Moving Mountains

One of the largest landslides in history didn't occur on land, but underwater, just off the coast of Norway. It also didn't occur in recent history, but in the Holocene epoch, about 8,000 years ago. Known as the Storegga Submarine Landslide, the event caused massive amounts of sediments to slide about 497 miles (800 kilometers) down the continental slope. This in turn triggered a mega-tsunami, perhaps 82 feet (25 meters) high, that struck Norway and Scotland.

In 1998, Russian researchers discovered an unstable hydrate field near the site of the Storegga slide. Now scientists believe that a rapid decomposition of hydrates, related to temperature and pressure changes coming at the end of the last ice age, destabilized the sediments and caused the landslide.

The Risky Business of Mining Methane Hydrate

The potential rewards of releasing methane from gas hydrate fields must be balanced with the risks. And the risks are significant. Let's start first with challenges facing mining companies and their workers. Most methane hydrate deposits are located in seafloor sediments. That means drilling rigs must be able to reach down through more than 1,600 feet (500 meters) of water and then, because hydrates are generally located far underground, another several thousand feet before they can begin extraction. Hydrates also tend to form along the lower margins of continental slopes, where the seabed falls away from the relatively shallow shelf toward the abyss. The roughly sloping seafloor makes it difficult to run pipeline.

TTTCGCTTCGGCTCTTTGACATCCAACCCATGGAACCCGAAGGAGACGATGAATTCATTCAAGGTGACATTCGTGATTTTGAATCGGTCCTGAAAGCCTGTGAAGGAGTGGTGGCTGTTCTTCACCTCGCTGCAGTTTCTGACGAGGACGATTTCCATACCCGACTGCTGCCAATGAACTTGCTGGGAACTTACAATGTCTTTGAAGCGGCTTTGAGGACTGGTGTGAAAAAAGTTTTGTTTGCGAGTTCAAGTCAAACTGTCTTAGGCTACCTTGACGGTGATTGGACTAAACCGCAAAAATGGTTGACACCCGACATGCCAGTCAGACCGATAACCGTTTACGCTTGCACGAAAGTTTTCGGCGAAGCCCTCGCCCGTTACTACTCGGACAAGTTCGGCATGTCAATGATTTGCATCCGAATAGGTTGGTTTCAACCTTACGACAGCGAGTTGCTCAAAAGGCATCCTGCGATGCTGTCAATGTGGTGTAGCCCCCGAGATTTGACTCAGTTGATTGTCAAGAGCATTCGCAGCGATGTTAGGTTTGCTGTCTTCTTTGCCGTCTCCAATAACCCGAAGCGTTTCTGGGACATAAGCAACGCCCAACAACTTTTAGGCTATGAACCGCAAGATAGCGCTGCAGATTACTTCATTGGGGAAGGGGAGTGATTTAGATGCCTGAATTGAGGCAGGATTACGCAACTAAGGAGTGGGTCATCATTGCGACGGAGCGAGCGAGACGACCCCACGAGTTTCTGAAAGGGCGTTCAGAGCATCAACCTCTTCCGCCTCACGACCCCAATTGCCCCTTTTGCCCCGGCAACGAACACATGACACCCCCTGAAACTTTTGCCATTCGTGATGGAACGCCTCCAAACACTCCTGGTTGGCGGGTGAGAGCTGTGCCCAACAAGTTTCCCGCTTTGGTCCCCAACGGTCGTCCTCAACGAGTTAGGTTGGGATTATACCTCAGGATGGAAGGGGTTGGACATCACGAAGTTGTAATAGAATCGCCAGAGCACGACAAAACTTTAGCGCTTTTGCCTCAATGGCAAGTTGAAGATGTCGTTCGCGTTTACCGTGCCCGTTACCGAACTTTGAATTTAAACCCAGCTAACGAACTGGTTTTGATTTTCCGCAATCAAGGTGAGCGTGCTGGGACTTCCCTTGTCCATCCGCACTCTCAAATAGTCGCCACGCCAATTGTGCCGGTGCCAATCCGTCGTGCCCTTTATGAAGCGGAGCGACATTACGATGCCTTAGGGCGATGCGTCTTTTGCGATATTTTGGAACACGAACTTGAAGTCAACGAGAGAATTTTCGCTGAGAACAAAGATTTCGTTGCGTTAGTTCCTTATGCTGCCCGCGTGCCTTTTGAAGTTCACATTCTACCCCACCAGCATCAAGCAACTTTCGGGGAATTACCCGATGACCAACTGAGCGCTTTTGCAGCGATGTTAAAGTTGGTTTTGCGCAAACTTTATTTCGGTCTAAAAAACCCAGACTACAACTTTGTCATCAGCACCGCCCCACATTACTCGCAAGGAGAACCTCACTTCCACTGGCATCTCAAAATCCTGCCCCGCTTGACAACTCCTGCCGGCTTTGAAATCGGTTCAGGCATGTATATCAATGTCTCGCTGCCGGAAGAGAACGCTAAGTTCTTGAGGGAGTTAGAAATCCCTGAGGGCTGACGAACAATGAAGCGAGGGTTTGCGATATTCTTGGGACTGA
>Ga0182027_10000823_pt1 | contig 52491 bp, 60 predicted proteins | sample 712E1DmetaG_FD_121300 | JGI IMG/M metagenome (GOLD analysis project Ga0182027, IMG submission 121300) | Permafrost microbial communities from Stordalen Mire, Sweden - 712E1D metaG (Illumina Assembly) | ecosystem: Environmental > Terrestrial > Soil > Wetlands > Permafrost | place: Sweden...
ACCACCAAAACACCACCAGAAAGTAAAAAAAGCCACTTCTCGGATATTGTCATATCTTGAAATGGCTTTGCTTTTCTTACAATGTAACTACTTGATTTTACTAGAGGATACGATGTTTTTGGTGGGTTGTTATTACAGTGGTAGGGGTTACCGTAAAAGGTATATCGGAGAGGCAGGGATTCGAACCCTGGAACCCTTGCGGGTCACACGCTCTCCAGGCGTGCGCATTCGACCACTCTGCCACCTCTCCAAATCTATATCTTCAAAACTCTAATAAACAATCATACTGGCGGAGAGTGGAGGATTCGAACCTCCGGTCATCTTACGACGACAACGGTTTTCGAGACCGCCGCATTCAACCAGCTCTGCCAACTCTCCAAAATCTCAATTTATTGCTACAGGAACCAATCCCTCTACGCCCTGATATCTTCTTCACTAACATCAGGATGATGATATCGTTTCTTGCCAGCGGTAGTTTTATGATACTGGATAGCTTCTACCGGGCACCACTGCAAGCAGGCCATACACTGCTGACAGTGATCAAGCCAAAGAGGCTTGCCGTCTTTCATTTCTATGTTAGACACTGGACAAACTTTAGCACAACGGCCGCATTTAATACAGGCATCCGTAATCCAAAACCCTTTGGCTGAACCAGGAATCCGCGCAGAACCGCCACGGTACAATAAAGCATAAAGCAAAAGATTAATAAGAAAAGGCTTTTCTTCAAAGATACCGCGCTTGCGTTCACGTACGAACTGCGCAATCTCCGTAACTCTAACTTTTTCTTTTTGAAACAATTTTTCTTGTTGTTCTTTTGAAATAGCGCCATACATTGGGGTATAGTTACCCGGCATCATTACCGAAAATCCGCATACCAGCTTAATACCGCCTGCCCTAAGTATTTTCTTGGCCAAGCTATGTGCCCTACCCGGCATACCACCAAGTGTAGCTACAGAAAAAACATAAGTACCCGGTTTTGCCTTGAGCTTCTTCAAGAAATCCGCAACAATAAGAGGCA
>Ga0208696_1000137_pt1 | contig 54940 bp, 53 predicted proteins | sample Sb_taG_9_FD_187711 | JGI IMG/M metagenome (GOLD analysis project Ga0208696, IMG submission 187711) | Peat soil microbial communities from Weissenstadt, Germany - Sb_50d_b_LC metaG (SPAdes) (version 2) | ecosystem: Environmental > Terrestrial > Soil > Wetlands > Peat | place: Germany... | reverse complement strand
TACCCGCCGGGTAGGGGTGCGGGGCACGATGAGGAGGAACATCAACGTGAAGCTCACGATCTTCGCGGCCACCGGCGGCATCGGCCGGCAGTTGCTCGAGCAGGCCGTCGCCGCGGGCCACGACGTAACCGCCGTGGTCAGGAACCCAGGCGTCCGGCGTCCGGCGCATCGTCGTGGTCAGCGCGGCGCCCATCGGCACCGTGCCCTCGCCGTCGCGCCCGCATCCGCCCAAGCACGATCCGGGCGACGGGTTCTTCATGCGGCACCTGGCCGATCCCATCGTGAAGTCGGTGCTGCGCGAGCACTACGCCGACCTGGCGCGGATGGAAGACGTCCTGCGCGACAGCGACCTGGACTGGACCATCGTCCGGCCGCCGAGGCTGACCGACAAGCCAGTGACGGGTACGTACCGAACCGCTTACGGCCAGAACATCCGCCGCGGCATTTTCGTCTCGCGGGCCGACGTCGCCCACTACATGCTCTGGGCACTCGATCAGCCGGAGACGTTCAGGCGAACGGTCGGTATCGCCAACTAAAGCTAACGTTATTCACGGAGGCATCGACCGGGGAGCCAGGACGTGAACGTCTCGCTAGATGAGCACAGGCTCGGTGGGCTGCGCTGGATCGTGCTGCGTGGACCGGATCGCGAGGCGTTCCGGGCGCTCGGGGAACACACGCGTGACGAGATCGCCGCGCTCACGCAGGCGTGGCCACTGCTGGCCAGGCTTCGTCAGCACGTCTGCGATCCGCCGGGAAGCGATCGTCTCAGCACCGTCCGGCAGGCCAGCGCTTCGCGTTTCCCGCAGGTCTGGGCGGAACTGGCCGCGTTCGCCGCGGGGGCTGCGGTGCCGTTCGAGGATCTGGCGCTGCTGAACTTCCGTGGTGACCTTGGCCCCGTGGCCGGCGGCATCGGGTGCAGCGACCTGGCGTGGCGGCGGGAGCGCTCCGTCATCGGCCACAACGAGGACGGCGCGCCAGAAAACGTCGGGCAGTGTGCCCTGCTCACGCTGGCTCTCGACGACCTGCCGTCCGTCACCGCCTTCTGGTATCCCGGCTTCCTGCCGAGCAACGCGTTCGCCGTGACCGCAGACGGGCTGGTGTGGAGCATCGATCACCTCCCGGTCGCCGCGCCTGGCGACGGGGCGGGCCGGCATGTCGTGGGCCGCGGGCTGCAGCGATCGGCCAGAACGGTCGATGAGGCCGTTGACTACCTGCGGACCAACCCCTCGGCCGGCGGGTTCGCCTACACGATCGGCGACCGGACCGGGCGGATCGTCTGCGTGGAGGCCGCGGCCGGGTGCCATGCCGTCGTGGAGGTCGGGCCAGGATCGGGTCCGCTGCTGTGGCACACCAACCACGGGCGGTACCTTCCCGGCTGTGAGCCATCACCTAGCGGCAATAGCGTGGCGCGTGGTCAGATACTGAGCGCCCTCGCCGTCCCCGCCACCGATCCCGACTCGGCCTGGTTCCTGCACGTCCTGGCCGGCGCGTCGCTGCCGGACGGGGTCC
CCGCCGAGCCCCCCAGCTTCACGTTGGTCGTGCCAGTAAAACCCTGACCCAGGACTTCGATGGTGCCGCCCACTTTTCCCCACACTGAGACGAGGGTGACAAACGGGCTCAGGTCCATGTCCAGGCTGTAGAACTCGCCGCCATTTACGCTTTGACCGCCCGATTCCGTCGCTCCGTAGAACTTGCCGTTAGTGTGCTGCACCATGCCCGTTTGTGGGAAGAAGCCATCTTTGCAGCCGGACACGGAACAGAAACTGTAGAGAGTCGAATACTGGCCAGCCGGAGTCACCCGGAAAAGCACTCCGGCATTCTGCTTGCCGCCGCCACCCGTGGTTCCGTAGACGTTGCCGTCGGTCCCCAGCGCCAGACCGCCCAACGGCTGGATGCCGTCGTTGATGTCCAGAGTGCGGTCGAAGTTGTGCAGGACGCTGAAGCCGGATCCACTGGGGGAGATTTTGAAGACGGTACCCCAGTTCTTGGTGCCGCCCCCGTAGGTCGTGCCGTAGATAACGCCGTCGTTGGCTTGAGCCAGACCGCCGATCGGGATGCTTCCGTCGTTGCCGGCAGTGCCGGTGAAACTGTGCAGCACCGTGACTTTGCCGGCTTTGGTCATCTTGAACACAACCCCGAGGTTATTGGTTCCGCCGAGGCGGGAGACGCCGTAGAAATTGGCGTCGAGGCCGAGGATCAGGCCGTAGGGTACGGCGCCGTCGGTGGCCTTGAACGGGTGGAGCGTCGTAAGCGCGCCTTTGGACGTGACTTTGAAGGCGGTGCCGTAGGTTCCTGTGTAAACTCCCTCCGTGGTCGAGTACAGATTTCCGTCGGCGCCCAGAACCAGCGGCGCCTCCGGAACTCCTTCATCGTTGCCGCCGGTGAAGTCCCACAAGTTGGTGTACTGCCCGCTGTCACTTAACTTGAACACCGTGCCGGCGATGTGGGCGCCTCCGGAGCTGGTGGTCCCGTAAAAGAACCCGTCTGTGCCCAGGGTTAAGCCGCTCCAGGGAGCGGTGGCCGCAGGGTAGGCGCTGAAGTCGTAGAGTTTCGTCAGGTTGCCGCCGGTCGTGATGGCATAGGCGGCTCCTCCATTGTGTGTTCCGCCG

Even if you can situate a rig safely, methane hydrate is unstable once it's removed from the high pressures and low temperatures of the deep sea. Methane begins to escape even as it's being transported to the surface. Unless there's a way to prevent this leakage of natural gas, extraction won't be efficient. It will be a bit like hauling up well water using a pail riddled with holes.

Believe it or not, this leakage may be the least of the worries. Many geologists suspect that gas hydrates play an important role in stabilizing the seafloor. Drilling in these oceanic deposits could destabilize the seabed, causing vast swaths of sediment to slide for miles down the continental slope. Evidence suggests that such underwater landslides have occurred in the past (see sidebar), with devastating consequences. The movement of so much sediment would certainly trigger massive tsunamis similar to those seen in the Indian Ocean tsunami of December 2004.

But perhaps the biggest concern is how methane hydrate mining could affect global warming. Scientists already know that hydrate deposits naturally release small amounts of methane. The gas works itself skyward -- either bubbling up through permafrost or ocean water -- until it's released into the atmosphere. Once methane is in the atmosphere, it becomes a greenhouse gas even more efficient than carbon dioxide at trapping solar radiation. Some experts fear that drilling in hydrate deposits could cause catastrophic releases of methane that would greatly accelerate global warming.

Does that make methane from hydrate fields off-limits? This is the question scientists from all over the world are trying to answer.